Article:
Like most story collections, The Color Master varies wildly in quality from one story to another. The book is loosely divided into parts, which start out more "realistic" and get more "fantastic" as the book goes on, though all of them blend elements of reality and fantasy, whether it's a traditional swords-and-sorcery type of fantasy or a more modern sexual type of fantasy, or just an element of surrealism. The stories cover everything from a woman convincing two of her male friends to have sex with each other to a man who thinks he's a Nazi but isn't to more fairytale-like stories including ogres and dresses the color of the moon.
That last one, the story with the dress the color of the moon, is the source of the book's title. "The Color Master" was definitely one of the strongest stories in the book, telling the tale of the people who made the famous dresses of the fairytale "Donkeyskin." It captures doubt, fear, anger, and grief while mixing in a somewhat comic, disorganized work environment.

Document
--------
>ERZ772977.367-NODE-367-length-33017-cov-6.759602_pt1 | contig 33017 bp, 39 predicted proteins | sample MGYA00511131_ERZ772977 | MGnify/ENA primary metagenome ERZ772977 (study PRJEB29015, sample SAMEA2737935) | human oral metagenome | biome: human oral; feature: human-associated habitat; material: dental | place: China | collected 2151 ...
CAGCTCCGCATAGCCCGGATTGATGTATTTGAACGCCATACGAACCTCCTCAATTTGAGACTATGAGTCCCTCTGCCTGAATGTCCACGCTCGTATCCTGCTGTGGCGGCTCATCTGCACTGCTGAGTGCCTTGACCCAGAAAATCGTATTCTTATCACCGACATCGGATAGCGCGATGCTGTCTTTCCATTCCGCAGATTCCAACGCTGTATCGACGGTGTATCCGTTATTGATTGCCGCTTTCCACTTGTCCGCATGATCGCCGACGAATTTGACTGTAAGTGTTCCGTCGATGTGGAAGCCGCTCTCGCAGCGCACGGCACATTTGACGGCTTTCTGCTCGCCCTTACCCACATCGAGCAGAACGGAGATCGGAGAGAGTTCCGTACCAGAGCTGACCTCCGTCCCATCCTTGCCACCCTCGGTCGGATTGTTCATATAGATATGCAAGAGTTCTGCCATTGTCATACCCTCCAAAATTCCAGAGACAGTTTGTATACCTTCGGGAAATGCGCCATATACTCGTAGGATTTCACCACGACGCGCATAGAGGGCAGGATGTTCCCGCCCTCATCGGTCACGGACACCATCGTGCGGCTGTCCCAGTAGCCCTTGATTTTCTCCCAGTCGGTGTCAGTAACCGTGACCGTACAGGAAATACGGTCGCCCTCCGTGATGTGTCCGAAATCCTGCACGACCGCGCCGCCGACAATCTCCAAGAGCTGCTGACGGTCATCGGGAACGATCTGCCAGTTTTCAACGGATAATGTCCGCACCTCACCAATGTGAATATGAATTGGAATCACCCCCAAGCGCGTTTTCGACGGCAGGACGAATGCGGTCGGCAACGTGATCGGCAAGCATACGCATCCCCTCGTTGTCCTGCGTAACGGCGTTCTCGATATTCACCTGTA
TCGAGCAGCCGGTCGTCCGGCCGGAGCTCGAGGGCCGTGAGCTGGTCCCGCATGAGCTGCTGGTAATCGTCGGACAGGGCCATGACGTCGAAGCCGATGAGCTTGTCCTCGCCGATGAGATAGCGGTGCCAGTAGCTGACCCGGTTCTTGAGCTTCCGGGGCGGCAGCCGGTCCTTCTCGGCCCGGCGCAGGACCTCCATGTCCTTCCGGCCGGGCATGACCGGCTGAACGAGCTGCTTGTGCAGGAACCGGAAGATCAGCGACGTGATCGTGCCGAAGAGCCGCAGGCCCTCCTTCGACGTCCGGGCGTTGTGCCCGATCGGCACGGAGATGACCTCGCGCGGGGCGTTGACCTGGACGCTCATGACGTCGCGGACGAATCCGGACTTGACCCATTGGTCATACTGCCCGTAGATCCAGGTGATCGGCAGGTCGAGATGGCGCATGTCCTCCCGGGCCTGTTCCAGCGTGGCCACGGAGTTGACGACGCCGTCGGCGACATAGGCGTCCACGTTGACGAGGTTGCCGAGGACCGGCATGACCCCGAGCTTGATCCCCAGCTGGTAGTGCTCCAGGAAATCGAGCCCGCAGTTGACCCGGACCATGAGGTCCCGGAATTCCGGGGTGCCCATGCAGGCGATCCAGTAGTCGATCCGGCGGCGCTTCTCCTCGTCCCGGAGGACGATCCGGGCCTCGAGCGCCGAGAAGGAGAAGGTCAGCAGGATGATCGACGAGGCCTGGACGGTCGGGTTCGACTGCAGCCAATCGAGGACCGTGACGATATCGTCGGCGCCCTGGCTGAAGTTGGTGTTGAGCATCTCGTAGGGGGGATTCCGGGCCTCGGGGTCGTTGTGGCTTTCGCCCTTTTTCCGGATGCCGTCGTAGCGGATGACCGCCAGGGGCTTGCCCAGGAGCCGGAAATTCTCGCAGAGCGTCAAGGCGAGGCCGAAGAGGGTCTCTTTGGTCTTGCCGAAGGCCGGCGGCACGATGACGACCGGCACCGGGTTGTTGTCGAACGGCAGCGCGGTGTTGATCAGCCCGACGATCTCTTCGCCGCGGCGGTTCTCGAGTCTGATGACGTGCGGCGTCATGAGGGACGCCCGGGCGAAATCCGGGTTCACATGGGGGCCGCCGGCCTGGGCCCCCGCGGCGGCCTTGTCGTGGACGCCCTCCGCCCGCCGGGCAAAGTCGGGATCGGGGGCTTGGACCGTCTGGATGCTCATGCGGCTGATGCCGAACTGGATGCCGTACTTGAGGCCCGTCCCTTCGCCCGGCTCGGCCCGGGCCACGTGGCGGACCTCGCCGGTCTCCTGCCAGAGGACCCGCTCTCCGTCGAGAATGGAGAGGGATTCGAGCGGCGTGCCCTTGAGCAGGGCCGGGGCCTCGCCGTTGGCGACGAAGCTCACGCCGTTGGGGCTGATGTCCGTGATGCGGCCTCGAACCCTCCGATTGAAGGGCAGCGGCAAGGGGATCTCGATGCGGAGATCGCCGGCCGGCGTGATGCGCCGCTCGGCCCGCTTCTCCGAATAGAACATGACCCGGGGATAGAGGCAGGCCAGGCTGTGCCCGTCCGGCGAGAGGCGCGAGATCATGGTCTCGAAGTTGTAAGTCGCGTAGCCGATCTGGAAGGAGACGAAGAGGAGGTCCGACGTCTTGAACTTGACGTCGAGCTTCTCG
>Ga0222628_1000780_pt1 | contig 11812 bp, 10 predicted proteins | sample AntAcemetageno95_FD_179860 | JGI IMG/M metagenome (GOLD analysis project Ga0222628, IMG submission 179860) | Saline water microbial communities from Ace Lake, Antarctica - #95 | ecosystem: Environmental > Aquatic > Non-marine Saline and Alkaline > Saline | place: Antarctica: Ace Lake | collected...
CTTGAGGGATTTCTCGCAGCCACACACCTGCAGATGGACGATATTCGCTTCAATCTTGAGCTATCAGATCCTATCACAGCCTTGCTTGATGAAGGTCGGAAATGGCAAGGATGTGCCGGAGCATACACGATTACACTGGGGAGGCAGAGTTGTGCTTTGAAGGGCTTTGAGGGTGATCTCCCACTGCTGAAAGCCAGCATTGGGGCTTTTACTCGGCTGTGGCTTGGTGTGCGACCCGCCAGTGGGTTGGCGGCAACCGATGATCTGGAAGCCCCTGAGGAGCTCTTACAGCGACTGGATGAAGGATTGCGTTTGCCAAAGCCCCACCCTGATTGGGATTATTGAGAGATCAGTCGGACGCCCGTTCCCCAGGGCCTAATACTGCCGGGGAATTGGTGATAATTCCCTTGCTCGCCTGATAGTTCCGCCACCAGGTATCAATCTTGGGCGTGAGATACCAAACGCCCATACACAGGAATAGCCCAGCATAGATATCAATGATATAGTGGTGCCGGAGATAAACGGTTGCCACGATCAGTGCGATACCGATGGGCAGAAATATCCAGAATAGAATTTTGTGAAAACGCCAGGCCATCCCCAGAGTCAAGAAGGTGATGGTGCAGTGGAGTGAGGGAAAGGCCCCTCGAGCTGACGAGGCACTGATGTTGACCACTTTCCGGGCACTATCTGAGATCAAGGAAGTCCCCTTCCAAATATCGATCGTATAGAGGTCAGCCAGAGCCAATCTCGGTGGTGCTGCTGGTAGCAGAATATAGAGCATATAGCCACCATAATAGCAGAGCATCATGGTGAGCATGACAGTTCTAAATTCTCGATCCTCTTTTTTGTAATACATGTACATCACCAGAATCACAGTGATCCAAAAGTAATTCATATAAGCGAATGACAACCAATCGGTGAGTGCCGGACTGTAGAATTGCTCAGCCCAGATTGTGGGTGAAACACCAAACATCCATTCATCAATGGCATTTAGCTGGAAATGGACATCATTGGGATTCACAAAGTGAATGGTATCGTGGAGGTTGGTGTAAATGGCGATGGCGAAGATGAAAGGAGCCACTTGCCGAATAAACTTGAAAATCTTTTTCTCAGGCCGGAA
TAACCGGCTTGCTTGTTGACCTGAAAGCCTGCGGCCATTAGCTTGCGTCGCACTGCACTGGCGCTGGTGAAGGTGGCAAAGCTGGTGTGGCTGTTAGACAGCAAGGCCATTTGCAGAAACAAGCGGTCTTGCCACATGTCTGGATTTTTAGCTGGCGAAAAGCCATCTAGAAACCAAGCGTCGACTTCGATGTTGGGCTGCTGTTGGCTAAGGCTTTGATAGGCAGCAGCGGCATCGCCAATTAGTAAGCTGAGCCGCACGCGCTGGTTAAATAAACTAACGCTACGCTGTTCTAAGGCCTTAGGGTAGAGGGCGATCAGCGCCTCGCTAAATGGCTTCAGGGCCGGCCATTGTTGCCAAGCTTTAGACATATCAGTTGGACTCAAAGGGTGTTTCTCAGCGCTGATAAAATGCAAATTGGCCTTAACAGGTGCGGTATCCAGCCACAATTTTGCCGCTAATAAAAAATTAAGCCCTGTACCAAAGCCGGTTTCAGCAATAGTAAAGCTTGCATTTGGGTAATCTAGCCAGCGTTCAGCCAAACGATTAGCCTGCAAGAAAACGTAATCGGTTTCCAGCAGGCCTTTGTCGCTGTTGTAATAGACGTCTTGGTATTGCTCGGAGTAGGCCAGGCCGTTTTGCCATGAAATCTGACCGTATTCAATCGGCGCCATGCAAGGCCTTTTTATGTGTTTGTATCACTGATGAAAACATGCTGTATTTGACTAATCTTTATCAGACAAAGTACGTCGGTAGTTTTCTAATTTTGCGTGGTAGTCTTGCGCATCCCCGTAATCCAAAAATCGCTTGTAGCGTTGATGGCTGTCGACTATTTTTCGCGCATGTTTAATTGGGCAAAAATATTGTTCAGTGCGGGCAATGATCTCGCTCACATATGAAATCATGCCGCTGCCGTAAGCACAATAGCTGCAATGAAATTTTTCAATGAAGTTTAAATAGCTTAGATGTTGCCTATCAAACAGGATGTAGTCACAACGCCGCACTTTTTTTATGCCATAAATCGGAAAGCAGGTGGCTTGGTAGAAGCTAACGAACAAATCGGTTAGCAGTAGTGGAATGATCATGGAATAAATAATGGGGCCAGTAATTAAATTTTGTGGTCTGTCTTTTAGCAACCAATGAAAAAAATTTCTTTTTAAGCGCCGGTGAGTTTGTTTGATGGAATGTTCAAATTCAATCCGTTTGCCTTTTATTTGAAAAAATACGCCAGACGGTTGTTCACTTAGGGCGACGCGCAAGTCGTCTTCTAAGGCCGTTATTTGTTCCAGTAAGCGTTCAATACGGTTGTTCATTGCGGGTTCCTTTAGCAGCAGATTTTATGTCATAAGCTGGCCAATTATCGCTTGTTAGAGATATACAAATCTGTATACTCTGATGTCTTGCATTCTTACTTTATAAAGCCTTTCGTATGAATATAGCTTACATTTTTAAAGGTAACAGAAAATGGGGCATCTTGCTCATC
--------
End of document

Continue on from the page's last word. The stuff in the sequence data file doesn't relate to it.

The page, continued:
Some of the stories, on the other hand, just didn't make much sense to me. I wasn't sure what to think of "Appleless," the first story in the collection, which at first appears to be about a girl who doesn't like apples but might actually be about murder or rape or both; I'm not entirely sure. This not-being-sure-what-to-think spanned much of the book for me. In most of the stories, I felt like I was just missing the point, which left an unpleasant feeling of disappointment and confusion--not what I'm looking for out of pleasure reading. Maybe I'm just not cut out for the majority of Bender's short stories. Still, if surrealism is something you're interested in, this would probably be a good read. If you're not very good at interpreting tons of layers of narrative though (like I'm apparently not) this might not be the book for you.